Pepper nodded, then closed the sliding doors.  She bottled up the woman behind the old stable doors.  What was next was the old man.  He smiled at her as the door slipped shut.  The room returned to its cold empty purpose.  Now, it hid nothing.   There was nothing to see.  Pepper wondered who fed the prisoners.  She wondered who brought them supplies, and toiletries.  These people were warehoused.  Effectively buried away, bricked up like Fortunato in the cellar. 

She joined her tour group at the top of the stairs.  The two men were livid.  The women were consoling the boy and girl.   The older brother muttered under his breath how he was going to get her fired.  He might at that.  What were interns anyway?  Free help.  Pepper hoped the bearded man would do just that.  She would love it.  Her father would be livid, but Pepper would be free of thinking of those two people in the basement.  

“I wanted real monsters!”  Said the girl.  ‘It was just an old woman.  A stinky old woman.”

Pepper led them back to the office of the Architect of the Capital and the VIPs went into her boss’s office to complain.  She then made herself scares.  Through the glass door the Architect countered any mention of her dismissal with the outrageous amount of money her father donated.  It seemed to shut the bearded one up.  The argument lasted about 20 minutes, and the family left.  There was at least one door slamming, and a couple of glares.  The Architect of the Capital told her to take a break.  She left the building and walked down a long path to a sitting area.  She felt filthy.  She always felt dirty when the tour concluded with the basement.  There was a small breeze, and she sat on a stone bench with a view of the dome.  She sat for a moment with her eyes closed.  She then opened the note. 


It is time you understand the hard facts.  There are sides we have to take when we see injustice.  You have seen the dark side of the man you work for.  Don’t shake your head.  You work for him.  He keeps prisoners.  I am one of them.  You may see only two.  You see an old man and woman.  There are more.  Think about it.  There are probably more about the country, stashed away in so many basements.  I once represented the people.  I was third in line to the presidency.  I made my life in defense of the people of the United States.  The Republic, the Republic your father knew, what you knew, has been chipped away.  I ask one thing.  To remember me and Shu.  To tell the truth to your friends.  To never keep the lie to yourself.  I ask that you keep your job, take notes, keep records, and tell all your friends that in the basement of the Capital of the United States the prisoners are kept.  They may think you are joking.  But keep to the tall tale.  Say it over and over, and see if there is some way to put it on social media.  I think I ask very little.  However, there is a more dangerous path that I wish you would take.  One day, after one of your fabulous tours, simply keep our cells unlocked.  Keep the outer doors unlocked.  Just walk away. I promise there will be yelling, accusations, and threats.  Simply cry.  Shed tears and ask for forgiveness.  Smile prettily when they let you off.  I guarantee Pepper that you will sleep better at night.  Your dreams will be better.  You see, though you are our jailer, and simply an intern, you can be a revolutionary.  I guarantee that keeping prisoners is NOT on your job description.  Just ask yourself, what makes up my character?  I’ll tell you.  “Character is doing the right thing when nobody is looking.”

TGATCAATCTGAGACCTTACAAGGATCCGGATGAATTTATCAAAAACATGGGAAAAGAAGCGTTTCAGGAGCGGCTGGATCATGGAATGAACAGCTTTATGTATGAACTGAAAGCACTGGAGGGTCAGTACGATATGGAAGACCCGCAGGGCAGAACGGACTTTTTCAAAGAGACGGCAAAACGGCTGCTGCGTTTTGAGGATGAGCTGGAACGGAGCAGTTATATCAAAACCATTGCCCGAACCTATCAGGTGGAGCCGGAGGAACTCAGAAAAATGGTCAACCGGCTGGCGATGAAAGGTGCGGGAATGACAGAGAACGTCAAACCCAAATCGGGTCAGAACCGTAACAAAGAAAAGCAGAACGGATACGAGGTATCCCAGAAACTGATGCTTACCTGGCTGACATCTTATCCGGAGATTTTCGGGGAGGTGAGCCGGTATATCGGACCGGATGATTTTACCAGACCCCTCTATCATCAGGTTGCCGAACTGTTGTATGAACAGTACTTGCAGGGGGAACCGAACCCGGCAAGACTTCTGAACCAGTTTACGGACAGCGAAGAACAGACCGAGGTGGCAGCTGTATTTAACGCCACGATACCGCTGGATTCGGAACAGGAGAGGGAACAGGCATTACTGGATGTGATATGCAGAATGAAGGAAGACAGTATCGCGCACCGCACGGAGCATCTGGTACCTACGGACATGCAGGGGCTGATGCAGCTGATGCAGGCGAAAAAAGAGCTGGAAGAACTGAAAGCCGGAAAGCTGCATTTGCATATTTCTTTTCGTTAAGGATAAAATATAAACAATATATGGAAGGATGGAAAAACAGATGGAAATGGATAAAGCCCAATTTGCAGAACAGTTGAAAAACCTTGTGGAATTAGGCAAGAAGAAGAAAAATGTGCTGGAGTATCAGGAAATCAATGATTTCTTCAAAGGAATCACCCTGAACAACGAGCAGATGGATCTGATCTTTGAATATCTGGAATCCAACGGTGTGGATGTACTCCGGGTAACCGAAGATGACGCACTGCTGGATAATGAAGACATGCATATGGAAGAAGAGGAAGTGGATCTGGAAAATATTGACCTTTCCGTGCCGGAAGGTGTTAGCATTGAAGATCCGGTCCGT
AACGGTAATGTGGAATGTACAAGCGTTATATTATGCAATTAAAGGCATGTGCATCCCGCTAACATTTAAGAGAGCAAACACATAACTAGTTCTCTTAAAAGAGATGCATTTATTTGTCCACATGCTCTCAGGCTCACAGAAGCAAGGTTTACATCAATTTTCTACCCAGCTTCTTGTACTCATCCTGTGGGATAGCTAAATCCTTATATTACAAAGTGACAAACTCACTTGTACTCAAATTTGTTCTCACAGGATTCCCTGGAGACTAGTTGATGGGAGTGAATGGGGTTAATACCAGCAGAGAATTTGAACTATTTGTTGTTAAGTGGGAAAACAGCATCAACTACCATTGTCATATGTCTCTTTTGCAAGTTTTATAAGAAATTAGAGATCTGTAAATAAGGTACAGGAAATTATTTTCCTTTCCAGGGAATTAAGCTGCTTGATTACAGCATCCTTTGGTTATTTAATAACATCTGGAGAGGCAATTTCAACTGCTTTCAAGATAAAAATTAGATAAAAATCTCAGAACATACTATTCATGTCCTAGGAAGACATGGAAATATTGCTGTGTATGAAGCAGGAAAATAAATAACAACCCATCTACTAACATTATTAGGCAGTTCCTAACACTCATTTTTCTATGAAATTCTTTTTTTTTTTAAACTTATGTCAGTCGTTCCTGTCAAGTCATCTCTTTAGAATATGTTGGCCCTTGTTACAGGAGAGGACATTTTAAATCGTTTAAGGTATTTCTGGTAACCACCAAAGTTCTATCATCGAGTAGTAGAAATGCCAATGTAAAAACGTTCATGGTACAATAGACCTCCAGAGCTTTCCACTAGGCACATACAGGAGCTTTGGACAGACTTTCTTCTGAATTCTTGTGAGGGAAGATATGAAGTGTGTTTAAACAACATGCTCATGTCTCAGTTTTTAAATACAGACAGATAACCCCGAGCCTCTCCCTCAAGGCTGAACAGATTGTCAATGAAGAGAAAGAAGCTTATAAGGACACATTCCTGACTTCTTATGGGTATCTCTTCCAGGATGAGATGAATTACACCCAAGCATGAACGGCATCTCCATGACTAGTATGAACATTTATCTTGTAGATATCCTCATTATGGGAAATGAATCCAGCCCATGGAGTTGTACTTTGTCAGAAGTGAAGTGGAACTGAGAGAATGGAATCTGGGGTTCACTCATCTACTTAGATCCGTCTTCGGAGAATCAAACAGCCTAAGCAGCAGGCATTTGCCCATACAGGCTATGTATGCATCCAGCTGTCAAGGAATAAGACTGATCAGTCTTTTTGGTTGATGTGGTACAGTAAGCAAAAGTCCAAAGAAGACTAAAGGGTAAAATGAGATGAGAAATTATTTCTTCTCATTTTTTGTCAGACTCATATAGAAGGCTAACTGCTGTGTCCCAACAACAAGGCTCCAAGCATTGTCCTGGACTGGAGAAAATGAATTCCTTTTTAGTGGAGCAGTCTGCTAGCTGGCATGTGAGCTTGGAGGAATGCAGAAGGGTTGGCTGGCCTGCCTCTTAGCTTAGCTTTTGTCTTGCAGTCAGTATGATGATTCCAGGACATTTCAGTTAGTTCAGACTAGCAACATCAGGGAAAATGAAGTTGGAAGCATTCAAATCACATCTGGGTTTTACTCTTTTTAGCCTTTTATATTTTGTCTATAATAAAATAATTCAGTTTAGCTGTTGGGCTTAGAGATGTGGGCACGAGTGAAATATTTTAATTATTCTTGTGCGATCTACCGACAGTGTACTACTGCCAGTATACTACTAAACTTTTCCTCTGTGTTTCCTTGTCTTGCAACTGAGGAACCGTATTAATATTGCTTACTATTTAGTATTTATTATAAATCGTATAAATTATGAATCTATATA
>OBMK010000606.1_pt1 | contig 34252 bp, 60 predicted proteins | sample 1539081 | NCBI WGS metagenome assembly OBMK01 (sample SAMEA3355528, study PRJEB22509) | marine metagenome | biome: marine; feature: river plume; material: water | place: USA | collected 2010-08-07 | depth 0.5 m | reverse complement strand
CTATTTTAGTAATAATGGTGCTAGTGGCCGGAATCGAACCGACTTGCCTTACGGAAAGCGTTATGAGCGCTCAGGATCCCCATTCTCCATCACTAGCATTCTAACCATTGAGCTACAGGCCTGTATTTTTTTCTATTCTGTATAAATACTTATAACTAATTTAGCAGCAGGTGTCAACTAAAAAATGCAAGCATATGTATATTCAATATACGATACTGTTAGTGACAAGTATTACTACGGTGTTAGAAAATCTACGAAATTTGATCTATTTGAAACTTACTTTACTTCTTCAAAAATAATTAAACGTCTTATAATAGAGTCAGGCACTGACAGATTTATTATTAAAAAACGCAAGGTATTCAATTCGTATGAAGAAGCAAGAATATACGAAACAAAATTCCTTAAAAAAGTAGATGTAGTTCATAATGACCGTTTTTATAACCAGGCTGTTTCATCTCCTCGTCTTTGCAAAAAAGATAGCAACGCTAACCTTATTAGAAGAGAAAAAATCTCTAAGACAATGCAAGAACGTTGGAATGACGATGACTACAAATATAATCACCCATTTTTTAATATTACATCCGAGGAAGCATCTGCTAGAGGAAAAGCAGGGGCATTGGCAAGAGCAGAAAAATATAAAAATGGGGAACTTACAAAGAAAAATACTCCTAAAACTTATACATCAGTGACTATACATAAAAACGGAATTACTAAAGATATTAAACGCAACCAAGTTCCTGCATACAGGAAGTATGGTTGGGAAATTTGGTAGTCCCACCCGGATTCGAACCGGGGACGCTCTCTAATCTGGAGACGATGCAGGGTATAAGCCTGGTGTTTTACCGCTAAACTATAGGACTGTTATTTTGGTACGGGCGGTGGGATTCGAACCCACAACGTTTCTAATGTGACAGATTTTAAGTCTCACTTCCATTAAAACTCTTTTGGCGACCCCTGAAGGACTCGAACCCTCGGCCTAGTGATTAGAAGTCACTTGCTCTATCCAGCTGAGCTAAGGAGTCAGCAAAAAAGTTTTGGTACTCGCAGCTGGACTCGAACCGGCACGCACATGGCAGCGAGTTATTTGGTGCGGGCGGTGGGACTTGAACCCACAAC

There was no signature at the end.  The writing was in cursive, a woman’s hand, done with a cheap ballpoint.  Pepper breathed deeply and sat staring at the piece of paper for 30 minutes.   She finally tore up the note and stuffed it in a public waste container before heading back to the office.  She had another tour in two weeks.  She would make her decision on the next tour.  She would include the jail cells, even if they didn’t ask.  She was an intern in the Public Affairs Office wasn’t she?  Pepper would put it on the tour, until someone told her to stop.   Then she would cry, ask for forgiveness, and remind them how much her father donated to the campaign, and then do it again.  Then one day, she would do the right thing without anyone looking.  She would simply keep the door unlocked and walk away. 


Mors est A.P. Style dux 

Comments are closed.